It's fine for the heads to say that some children are "hard to teach" and the parents "hard to reach", but it's no good burying your head in the sand and pretending you don't have a problem that needs urgently addressing.
I think it is pathetic that teachers don't wish to be held accountable. If your school is poor then don't just blame the kids, the teachers and school are also at fault. Many failing schools I see are just as much due to the ethos and poor working of the school as the kids and parents.
As my 11 year old son has just said - "is it fair to test children just to see how a school is doing teaching its children?" Why do 11 year old children have to go through revision and test pressures just so schools can be 'identified' as good or not...? Why not test the schools/teachers in a way that does not affect teaching/children?
My daughter has been getting increasingly concerned about her Sats. The normal lessons are sidelined to revise and sit mocks in preparation for a test that is of no benefit to her. She says she is sick of hearing the phrase "This may appear in your Sats". She doesn't want to sit them, I am completely opposed to them and far from being disappointed if they were cancelled, we would whoop with joy! Perhaps the schools should ask the parents and the children what they think...
Lynn Chase, Godalming, Surrey
As a parent I made a conscious decision to send my child to a high performing school and even moved home to do so. Since I cannot afford to send my child to an independent school at £15,000 per year, I decided to move house instead. If it was not for league tables I would never have known that the school near my old home was infested with the sort of parents and children that don't care about a good education. Children at 11 should be proud to show how good their school is by taking the tests. Pressure is something we should all get used to or do we want to be a society of weaklings who don't like challenges.
I took the tests when I was 11, and hated them, but now am glad that I did as I knew what to expect in preparation for, first GCSE and now A-Level exams in terms of nerve levels, it shows how good the school are doing too, and parents will want to know this.
Ask Wales, Scotland or Northern Ireland how their children are doing and they will tell you. Do they have league tables? - NO. Is that bad for them? - NO. Do they do SATS the way we do? - NO. Why is England the only UK country still subjected to this system? People wanting to be elected as MPs next month read carefully.. Most people do not want this system in England; children, teachers, parents. Listen to your electorate.
Keith Wright, Norwich
I am currently in year 13 and have no horrid memories of when I did SATS in year 6. Children need to learn how to face exam conditions, if they are to have any success in later education. Schools put a lot of pressure on these tests, but it is pressure that has to be learned to be dealt with eventually. I think the SATS system is a good system, and should not be withdrawn, however schools should not be allowed to teach "to the exam" as opposed to teaching for education.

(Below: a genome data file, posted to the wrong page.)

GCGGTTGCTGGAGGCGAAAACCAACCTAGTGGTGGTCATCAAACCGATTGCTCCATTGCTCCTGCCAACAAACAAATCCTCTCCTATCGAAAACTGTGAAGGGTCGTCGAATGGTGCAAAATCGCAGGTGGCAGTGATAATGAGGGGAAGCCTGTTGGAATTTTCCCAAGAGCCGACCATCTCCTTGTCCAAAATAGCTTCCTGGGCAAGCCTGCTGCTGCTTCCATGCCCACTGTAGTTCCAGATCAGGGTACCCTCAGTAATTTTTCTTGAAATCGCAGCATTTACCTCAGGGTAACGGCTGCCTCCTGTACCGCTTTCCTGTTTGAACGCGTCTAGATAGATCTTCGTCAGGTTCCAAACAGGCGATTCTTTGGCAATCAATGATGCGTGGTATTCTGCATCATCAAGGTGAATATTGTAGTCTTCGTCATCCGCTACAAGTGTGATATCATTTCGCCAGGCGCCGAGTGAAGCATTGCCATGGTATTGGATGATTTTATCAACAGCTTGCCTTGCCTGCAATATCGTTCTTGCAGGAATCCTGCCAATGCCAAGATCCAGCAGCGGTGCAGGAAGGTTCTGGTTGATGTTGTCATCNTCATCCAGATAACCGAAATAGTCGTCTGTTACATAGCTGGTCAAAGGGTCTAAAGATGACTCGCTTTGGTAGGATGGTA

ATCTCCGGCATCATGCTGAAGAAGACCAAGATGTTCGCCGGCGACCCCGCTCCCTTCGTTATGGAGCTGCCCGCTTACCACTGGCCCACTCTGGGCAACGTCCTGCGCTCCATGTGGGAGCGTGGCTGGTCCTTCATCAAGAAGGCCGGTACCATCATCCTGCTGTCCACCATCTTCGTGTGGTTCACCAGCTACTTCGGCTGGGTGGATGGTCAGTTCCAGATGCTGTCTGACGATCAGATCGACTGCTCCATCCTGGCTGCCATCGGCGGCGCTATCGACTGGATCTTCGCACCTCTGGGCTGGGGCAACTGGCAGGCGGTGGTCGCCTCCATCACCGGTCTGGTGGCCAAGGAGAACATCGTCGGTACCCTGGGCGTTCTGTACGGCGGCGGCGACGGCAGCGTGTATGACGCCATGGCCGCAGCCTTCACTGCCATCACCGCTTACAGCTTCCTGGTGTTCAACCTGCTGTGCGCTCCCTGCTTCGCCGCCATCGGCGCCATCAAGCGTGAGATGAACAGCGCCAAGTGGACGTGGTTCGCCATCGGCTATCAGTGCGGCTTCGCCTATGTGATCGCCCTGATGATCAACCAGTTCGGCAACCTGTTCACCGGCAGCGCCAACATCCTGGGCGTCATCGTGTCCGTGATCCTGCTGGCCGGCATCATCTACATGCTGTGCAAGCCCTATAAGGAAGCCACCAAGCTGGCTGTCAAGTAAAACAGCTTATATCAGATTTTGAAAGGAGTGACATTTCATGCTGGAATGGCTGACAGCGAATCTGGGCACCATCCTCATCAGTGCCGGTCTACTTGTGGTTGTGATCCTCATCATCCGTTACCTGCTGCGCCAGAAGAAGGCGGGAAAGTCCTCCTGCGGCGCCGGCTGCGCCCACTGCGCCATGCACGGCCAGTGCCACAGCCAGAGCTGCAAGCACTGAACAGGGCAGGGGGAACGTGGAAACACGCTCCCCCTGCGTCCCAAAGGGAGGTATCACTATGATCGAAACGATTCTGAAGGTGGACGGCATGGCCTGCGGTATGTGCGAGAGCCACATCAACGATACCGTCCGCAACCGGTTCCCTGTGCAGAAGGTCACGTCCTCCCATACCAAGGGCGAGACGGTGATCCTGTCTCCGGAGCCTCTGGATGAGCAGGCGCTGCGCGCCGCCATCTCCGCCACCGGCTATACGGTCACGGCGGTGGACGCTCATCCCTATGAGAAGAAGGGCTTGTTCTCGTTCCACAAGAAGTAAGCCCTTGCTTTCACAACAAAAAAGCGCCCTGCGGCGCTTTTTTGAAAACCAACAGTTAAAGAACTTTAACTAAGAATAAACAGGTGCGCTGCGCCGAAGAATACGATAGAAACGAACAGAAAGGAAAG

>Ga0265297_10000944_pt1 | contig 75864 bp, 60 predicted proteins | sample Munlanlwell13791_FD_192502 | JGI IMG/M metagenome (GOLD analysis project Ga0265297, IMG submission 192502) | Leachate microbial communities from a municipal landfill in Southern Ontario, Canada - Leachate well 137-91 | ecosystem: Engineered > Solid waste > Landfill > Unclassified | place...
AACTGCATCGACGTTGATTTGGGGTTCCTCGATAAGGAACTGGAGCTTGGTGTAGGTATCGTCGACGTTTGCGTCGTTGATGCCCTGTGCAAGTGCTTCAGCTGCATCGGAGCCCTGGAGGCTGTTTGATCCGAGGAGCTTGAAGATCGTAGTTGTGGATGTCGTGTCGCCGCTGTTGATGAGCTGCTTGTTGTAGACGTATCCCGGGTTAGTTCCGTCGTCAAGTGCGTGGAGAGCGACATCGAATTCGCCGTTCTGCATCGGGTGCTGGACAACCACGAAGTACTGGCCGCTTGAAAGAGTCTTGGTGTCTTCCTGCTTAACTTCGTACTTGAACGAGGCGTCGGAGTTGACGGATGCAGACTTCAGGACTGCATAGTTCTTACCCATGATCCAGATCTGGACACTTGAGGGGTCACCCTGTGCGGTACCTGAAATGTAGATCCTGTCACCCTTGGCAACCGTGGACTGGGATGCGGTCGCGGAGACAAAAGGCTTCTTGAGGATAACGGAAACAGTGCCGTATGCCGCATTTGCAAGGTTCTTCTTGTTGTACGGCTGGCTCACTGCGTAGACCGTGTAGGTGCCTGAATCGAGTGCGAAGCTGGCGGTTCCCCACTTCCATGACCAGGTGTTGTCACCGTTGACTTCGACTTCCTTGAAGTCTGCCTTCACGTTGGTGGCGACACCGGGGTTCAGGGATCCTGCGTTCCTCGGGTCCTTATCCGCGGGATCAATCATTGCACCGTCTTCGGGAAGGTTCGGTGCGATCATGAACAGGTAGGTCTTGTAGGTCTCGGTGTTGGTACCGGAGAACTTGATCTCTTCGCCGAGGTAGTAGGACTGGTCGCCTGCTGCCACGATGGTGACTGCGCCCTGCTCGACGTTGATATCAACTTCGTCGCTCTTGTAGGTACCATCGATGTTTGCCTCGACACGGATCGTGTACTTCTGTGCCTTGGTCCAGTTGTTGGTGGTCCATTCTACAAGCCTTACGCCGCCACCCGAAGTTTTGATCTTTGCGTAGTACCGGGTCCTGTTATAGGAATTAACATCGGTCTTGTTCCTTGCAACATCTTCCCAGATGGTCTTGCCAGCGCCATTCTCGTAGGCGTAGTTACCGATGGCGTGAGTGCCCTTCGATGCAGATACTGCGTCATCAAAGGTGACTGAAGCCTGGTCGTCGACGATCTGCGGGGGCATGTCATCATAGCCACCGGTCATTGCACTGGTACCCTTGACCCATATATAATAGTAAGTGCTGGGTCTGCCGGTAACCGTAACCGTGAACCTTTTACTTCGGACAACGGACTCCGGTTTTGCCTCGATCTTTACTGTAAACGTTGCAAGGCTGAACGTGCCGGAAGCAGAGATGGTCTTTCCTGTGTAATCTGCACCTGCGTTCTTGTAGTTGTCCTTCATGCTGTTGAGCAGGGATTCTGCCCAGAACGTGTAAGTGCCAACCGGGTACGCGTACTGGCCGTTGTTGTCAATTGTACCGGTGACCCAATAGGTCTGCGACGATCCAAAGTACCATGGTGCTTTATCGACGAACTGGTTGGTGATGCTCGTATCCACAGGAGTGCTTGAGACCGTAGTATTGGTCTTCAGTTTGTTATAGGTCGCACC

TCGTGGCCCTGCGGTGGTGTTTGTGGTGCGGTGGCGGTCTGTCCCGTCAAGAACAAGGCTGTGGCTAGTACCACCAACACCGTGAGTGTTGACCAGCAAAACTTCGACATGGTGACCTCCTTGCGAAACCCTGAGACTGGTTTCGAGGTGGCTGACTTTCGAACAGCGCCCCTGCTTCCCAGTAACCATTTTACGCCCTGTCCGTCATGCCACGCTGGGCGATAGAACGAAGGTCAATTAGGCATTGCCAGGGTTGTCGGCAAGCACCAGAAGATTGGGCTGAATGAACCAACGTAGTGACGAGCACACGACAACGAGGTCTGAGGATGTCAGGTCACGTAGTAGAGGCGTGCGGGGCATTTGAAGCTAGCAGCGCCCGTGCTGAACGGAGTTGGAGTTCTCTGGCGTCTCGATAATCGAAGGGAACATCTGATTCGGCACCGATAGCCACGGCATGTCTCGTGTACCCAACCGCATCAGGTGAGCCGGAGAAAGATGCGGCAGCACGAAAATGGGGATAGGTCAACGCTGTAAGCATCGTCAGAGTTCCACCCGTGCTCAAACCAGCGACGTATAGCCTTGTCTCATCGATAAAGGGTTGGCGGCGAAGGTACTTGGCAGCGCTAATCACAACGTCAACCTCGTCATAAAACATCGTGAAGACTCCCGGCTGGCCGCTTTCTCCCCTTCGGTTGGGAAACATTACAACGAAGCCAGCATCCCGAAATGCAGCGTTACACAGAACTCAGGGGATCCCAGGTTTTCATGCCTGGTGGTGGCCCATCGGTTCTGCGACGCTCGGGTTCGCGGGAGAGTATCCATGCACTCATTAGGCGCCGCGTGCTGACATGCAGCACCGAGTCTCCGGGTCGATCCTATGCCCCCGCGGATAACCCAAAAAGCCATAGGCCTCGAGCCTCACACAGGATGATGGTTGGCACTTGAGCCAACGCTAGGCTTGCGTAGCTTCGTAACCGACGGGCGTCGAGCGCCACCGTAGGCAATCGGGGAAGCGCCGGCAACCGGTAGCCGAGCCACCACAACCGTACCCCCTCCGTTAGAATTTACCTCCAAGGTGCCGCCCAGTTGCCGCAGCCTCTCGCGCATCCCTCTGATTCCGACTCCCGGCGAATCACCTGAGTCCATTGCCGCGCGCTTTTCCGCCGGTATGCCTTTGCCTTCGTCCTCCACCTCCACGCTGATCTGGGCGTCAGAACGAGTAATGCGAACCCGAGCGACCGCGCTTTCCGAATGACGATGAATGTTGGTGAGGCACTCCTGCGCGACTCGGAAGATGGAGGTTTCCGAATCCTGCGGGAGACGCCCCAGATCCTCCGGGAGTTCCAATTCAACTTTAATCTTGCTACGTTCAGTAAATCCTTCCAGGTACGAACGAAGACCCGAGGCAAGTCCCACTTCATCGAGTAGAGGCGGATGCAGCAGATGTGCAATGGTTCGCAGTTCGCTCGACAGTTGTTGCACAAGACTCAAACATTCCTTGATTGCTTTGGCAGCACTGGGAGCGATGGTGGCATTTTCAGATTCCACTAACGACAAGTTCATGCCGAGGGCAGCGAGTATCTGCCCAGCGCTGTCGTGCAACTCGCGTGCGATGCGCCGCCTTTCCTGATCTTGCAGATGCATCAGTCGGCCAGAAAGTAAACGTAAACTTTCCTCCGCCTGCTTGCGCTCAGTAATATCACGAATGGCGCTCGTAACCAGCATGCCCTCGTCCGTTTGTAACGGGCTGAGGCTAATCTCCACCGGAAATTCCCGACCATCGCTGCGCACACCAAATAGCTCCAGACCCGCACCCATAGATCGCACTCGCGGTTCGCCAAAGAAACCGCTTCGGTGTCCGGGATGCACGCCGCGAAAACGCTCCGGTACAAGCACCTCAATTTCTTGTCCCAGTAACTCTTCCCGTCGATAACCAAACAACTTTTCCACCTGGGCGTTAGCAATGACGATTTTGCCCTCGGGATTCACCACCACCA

Sam Flynn, Sandown, Isle of Wight
I teach at an excellent school but we also place a lot of importance on inclusion. I have 4 children in my class who cannot sit the SATs because of learning difficulties and 3 others who have a problem that will mean they struggle. We are forced to include their results with everyone else. When this is converted in to 'raw' data our village school will appear to be under achieving despite fabulous staff who work all hours. Does this make sense?
As parents, my husband and I chose our children's primary school based on league tables - after all, that was really the only information we had to go on. It was a battle to get them in, but we were relieved when we did. It's still one of the top schools in the area with an excellent reputation. However, 4 years on (my son is now in Year 3), we've learnt a lot about how league tables are misleading. The SATs results don't tell you how many parents paid (and for a number of years, I might add) for their children to have tuition. They also don't tell you how much homework the children (or rather the parents) have to do week in, week out. What we have discovered, is that we live in a middle class area, where the PARENTS are behind the SATs results, NOT the school. The results tell you nothing about the ability of the teaching staff, nor the ability of the school to deal with everyday issues such as bullying, special needs etc. The school doesn't care about the individual pupils, just about their results and position on the league table. As a result of our complete misery we have finally decided that enough is enough. We are going to move out of the area, and when we choose the new school for our children, we are going to ignore the league tables and find a place where the pupils are more than just a number. There is far more to life than school, homework and exams!